101 Kaizen Templates: Production Control Board

The hourly production control board, otherwise known as the hour by hour chart, is used to monitor the progress or output of a process against plan. The advantage of this kaizen template is in its simplicity, near real time performance tracking and in that it promotes the management behavior of going to the gemba to understand the situation.
This visual control chart is just one example and as such the time intervals can be modified. The production control board should be on a piece of paper or erasable board placed directly at the workplace. In a u-shaped cell the hourly production board would be found at the opening of the cell where the process starts and ends. Without a doubt some readers will tout the merits of a computerized monitoring system, but let’s walk before we learn to skip rope.

The output per check cycle (hourly, every 2 hours, etc.) would be updated by the line leader or designated person. The supervisor of the area would check these boards at certain intervals and write their name or initials signifying that the reasons for any delays have been understood and countermeasures have been taken or if not the problem has been elevated to the next level of management support. Identifying and writing down the problems is only the first step: the organization must have the will and the means to address these issues or else it is not kaizen and people will stop using this.

As organizations progress in their understanding and practice of lean management, daily production meetings or “go see where stuff is at and figure out what can ship today” meetings become briefer and more peaceful tours of the production control boards. This helps to immediately reveal the current status of production, issues of the previous shift and what is actually being done about it. Data can tell stories but it is hard to argue with facts, and that is why the production control board should always be placed near the facts.


  1. Ron Pereira

    March 14, 2008 - 7:40 am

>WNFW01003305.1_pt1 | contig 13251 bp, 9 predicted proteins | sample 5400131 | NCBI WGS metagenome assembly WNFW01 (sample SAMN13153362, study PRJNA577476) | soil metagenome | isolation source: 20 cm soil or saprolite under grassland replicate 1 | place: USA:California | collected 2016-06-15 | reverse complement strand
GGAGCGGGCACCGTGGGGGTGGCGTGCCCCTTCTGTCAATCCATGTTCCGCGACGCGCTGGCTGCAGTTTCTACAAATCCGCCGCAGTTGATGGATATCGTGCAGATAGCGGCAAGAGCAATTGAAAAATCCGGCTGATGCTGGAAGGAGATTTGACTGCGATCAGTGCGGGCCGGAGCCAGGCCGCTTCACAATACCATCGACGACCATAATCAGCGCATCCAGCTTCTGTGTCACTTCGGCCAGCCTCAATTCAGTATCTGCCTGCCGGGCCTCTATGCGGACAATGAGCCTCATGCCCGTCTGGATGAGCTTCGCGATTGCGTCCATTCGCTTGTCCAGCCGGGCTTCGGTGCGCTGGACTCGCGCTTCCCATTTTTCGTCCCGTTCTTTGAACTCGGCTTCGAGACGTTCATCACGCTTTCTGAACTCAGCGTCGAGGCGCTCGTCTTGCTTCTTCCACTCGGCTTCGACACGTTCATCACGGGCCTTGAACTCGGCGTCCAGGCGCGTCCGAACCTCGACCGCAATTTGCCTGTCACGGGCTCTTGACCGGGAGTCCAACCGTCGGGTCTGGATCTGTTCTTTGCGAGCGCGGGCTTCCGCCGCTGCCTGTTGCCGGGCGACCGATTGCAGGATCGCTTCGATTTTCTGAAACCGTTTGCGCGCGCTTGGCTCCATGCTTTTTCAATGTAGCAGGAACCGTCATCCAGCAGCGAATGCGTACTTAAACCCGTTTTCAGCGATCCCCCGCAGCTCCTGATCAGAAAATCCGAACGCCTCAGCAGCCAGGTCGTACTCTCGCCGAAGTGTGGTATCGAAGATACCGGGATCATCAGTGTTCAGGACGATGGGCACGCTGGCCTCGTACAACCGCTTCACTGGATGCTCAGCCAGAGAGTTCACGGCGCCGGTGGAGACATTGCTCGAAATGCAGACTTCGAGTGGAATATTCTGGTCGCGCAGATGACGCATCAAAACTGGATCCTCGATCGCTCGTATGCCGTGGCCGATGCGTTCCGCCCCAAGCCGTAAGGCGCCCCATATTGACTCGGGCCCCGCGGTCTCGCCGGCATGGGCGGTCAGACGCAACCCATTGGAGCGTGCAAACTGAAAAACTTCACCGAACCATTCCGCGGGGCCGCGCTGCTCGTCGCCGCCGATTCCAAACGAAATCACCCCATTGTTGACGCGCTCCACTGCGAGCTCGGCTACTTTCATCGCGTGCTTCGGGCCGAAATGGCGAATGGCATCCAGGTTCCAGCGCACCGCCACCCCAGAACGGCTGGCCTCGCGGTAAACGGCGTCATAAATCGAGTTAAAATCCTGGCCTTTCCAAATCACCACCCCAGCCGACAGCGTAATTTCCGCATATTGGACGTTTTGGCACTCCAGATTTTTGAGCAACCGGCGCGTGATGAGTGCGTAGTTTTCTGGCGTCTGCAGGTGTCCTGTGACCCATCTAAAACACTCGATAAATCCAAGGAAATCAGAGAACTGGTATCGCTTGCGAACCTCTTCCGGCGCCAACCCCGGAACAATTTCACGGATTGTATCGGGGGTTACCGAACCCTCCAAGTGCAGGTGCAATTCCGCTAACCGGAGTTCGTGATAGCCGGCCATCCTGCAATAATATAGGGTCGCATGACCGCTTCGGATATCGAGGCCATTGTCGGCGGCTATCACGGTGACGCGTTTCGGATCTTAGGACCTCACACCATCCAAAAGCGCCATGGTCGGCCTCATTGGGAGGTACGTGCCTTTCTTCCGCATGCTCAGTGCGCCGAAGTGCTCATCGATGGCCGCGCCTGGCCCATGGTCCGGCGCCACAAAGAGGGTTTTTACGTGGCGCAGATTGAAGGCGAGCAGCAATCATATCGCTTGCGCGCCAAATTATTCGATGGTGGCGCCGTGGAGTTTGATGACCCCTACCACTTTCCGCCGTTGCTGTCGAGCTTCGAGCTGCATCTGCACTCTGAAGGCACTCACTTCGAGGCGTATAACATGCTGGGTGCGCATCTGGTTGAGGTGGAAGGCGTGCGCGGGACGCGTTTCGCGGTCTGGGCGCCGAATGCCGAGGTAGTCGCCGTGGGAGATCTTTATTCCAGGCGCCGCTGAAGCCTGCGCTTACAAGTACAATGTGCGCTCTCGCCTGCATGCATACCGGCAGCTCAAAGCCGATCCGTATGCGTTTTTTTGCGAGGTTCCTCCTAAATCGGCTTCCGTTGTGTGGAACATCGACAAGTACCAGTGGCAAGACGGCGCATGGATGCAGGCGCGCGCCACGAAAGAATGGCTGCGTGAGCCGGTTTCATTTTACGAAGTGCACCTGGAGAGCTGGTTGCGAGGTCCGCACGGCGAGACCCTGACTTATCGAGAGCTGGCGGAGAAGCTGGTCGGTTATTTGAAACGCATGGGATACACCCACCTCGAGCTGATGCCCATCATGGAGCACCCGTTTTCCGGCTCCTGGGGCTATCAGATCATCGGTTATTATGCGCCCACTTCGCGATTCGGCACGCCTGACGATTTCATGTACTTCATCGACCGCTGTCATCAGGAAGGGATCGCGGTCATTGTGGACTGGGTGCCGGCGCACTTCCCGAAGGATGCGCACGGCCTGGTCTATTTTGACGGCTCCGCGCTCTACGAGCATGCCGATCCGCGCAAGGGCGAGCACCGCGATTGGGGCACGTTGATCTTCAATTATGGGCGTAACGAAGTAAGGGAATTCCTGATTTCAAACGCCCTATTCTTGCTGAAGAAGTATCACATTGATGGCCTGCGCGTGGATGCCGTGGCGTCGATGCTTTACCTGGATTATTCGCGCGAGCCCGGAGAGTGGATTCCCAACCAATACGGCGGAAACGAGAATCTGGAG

Jon, during my visit through the Toyota Kyushu plant this week in Japan I saw their electronic board. It had 4 numbers on it.
    1) What the daily production goal was
    2) How many cars they should have produced at that point in time (the plan)
    3) How many cars they have actually produced at that point in time (the actual)
    4) The ratio of actual to plan in a percentage.
    Very simple. Very powerful.

  2. Anna

    March 14, 2008 - 11:25 am

    Two words- “awe” + “some”.

  3. Chris Nicholls

    March 15, 2008 - 2:06 am

    Hi Jon
    Thanks for your post, a Production Performance board at the end of each cell is a very simple but effective way to visualise real time result against plan.
    At Ricoh we have some production lines with plasma TV screens in the Gemba displaying minute by minute results electronically gathered directly from the equipment through RFID and signals from PLC’s or computer interfaces. I still find that the simple piece of paper filled out by the team involved is a very powerful tool in our visualisation and engagement approach. The simple piece of paper or whiteboard don’t breakdown or need an expert to adjust it when there’s a change to the plan or the process. The team take responsibility for it and ownership of the process
    I’m also a firm advocate of the KISS acronym
    Best regards

  4. Mike Fraser

    January 3, 2011 - 8:05 am

    Hello, Does anyone have an example of a production control board used in a hospital setting?

  5. Nancy

    May 19, 2011 - 1:07 pm

    Our management team has engaged our “help” (Production Support) to describe what kind of info we would want to see on the boards. What besides daily production numbers and performace %’s would be effective or even relevant? I’m at a loss………I think I’m overanalyzing, but we track these things now and still they’re asking for “more”………

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